Some studies suggest that late presentation (when glaucomatous visual field defect involves central vision) is a major risk factor for glaucoma blindness; [3],[4] however, there are little-published papers on why some people have early stages of glaucoma and others advanced disease at diagnosis. Fraser et al. [1] found an occupational group, high initial IOP, no family history of glaucoma, and method of referral to hospital as risk factors for late presentation of glaucoma. Fraser et al. [5] found African ethics, male gender, age, and high IOP at presentation as a risk factor for advanced disease at diagnosis. Ntim-Amponsah et al. [6] showed that high IOP, age, absence of family history of glaucoma, occupational group, and male sex were associated with late presentation of glaucoma.

This study evaluates possible risk factors for late presentation of glaucoma in East Azerbaijan. To our knowledge, this is the first study looking at the risk factors for the late presentation of chronic glaucoma in Iran.


   Materials and Methods Top


We carried out a hospital-based case-control study. This study was undertaken over 12-months period in Nikookari Eye Center, Tabriz, Iran. Patients with newly diagnosed open-angle glaucoma how referred to glaucoma clinic eligible for the study if they had one of the late or early presentation criteria. Case (late presenting patients) was defined as:

  • Having field loss within 5° of fixation and visual field defect extension beyond 30° in one or both eyes or
  • Cup to disk ratio >0.8 when accompanied with visual field loss in the same eye.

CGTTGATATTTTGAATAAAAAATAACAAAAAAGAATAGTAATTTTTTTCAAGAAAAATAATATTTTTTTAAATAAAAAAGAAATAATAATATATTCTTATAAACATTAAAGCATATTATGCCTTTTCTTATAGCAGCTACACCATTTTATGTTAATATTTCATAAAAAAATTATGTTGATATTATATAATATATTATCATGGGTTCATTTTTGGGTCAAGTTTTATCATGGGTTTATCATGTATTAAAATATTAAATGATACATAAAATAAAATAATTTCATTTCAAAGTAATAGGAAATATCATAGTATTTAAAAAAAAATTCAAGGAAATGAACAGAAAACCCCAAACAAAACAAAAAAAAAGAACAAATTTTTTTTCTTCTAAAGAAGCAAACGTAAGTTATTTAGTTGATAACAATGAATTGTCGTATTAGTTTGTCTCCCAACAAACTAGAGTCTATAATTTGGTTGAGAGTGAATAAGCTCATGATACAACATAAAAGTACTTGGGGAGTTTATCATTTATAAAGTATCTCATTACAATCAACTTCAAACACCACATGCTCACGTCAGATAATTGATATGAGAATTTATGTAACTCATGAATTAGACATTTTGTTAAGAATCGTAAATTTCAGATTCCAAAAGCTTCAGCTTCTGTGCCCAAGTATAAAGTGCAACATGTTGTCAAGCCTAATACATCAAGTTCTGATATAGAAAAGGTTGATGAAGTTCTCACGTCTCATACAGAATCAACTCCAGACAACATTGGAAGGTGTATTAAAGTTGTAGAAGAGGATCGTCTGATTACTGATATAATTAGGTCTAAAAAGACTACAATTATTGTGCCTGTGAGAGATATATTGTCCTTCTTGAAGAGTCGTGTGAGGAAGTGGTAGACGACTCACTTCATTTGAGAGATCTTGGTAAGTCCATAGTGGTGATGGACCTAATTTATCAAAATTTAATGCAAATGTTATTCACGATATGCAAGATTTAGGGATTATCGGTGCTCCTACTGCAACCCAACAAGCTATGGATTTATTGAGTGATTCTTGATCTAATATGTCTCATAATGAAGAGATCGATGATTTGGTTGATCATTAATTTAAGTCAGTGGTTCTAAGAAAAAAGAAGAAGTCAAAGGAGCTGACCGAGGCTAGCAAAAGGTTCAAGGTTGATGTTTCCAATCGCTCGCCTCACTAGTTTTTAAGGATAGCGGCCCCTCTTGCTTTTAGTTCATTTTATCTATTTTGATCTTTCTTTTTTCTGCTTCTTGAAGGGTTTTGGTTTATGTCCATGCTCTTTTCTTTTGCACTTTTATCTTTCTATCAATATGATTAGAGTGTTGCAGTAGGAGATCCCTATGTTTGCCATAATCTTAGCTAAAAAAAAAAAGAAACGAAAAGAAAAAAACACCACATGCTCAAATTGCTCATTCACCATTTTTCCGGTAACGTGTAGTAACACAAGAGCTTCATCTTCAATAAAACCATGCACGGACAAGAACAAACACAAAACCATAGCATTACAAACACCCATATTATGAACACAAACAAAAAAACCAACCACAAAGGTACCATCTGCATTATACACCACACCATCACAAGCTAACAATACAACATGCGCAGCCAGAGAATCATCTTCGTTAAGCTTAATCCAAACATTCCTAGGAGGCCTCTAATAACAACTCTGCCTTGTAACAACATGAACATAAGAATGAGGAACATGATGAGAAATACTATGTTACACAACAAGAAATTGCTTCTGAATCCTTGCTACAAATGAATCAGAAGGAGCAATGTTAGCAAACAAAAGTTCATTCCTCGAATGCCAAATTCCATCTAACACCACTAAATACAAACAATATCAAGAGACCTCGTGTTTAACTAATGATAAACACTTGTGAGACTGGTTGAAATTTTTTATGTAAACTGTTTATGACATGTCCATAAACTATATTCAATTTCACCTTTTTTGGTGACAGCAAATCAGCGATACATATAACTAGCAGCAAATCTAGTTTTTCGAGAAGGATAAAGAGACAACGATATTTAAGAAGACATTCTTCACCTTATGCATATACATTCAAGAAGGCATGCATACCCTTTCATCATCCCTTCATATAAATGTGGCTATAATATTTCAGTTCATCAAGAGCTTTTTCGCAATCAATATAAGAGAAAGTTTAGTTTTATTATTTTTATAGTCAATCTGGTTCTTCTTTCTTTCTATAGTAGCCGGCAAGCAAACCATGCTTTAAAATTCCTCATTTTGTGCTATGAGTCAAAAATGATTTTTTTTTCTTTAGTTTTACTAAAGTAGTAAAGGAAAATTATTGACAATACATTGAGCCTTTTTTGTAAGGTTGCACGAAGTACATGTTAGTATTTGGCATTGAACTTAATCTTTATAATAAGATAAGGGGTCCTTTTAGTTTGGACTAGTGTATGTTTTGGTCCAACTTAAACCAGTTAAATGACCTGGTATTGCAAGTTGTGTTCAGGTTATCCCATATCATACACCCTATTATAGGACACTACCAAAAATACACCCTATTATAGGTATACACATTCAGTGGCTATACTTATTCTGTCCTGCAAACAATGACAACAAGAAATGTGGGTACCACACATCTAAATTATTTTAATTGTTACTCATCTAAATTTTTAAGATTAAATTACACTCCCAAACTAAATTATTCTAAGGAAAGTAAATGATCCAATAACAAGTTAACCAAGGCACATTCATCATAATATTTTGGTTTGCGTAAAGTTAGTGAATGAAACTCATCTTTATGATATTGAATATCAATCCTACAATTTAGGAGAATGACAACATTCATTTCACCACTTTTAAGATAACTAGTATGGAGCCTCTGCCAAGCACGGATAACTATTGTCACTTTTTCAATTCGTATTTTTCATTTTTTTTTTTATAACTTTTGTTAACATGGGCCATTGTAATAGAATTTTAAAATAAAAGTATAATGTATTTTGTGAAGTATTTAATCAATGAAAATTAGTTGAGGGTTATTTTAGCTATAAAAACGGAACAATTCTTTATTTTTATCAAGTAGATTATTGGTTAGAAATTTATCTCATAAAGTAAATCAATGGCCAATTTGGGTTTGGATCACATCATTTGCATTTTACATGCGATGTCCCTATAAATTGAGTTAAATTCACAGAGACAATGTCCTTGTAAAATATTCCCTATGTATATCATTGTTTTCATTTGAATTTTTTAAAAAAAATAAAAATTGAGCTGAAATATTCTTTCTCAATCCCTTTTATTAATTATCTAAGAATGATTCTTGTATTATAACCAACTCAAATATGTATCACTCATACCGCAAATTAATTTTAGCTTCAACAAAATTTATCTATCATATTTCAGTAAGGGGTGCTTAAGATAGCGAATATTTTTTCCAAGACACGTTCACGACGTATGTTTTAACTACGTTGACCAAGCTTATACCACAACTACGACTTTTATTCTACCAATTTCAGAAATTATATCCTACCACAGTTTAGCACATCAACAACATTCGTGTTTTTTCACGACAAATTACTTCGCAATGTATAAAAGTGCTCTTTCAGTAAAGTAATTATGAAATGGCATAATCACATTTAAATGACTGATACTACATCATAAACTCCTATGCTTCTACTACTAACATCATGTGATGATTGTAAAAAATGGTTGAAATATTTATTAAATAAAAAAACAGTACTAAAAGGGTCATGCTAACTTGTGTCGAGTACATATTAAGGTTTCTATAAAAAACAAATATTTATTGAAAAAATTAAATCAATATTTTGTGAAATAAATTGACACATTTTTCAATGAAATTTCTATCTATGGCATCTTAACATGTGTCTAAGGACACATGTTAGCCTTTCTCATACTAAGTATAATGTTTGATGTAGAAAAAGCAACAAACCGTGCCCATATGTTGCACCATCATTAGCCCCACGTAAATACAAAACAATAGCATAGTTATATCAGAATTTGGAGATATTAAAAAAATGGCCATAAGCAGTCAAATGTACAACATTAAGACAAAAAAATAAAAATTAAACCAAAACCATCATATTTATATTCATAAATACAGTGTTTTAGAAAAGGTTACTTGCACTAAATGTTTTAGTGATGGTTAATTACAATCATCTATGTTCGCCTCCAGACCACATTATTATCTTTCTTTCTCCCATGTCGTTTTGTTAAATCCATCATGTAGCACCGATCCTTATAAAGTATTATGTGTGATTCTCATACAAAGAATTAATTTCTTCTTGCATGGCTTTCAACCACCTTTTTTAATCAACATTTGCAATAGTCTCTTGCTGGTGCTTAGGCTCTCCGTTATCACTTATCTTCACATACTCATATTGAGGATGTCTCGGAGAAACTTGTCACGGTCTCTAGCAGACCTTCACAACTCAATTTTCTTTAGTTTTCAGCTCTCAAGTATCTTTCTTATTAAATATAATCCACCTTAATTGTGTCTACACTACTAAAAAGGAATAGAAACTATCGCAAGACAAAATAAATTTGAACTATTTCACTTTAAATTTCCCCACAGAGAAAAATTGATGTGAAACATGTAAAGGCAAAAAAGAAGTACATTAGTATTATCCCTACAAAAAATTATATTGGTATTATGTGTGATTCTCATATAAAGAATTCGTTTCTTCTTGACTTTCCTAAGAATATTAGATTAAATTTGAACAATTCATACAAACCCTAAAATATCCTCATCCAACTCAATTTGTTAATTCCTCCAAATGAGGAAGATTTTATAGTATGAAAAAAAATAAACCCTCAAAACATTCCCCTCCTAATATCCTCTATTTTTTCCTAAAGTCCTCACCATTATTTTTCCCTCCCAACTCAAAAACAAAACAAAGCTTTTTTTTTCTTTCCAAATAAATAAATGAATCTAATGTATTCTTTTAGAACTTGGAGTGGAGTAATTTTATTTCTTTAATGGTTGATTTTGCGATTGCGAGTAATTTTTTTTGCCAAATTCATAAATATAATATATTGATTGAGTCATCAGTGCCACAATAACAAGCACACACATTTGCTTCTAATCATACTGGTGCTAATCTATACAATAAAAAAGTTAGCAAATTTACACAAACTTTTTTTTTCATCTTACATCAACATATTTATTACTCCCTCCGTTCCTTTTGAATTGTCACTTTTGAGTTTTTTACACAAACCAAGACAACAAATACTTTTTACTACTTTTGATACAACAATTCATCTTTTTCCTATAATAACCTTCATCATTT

And controls were defined as:

  • No absolute scotoma within 20° of fixation in either eye
  • And cup to disk ratio >0.5 or difference of cup to disk ratio in two eyes >0.2 when accompanied with typical glaucomatous field defect.


Patients with a history of glaucoma were excluded from the study. All patients assessed by one person (Fallahi) and then, patients interviewed by another investigator that masked to their case or control status. The following information was collected for each patient:

  1. Age, gender, site of inhabitance, level of education, family history of glaucoma, and occupation
  2. Type of glaucoma
  3. Frequency of ophthalmic examination in the last 2 years
  4. Coexisting systemic disease
  5. Presenting IOP
  6. Economical dependence.


For simplifying occupational grouping, standard occupational classification categorized into three groups:

  1. Professional and technical occupations (I and II)
  2. Manual and nonmanual skilled occupations (III and IV)
  3. Partly skilled and nonskilled occupations (V and VI).


Sample size calculated with power 80% and statically significance level of 5% to detect a doubling of odd ratio (OR) in a factor that present in 25% of controls. Overall 140 cases and 140 controls determined as the sample size. The data were analyzed using SPSS version 15 software ( inc. Chicago IL USA) to investigate the effect of each study factor on the odds of late presentation. The association between the risk factors and late presentation were assessed by calculating OR for each factor by logistic regression with 95% confidence interval (CI). Factors significant at invariant level were entered to a multivariate model for determining adjusted OR. For continuous variables, Mann-Whitney U-test was used to compare groups. Chi-square analysis and Fisher exact test were used for categorical data analysis.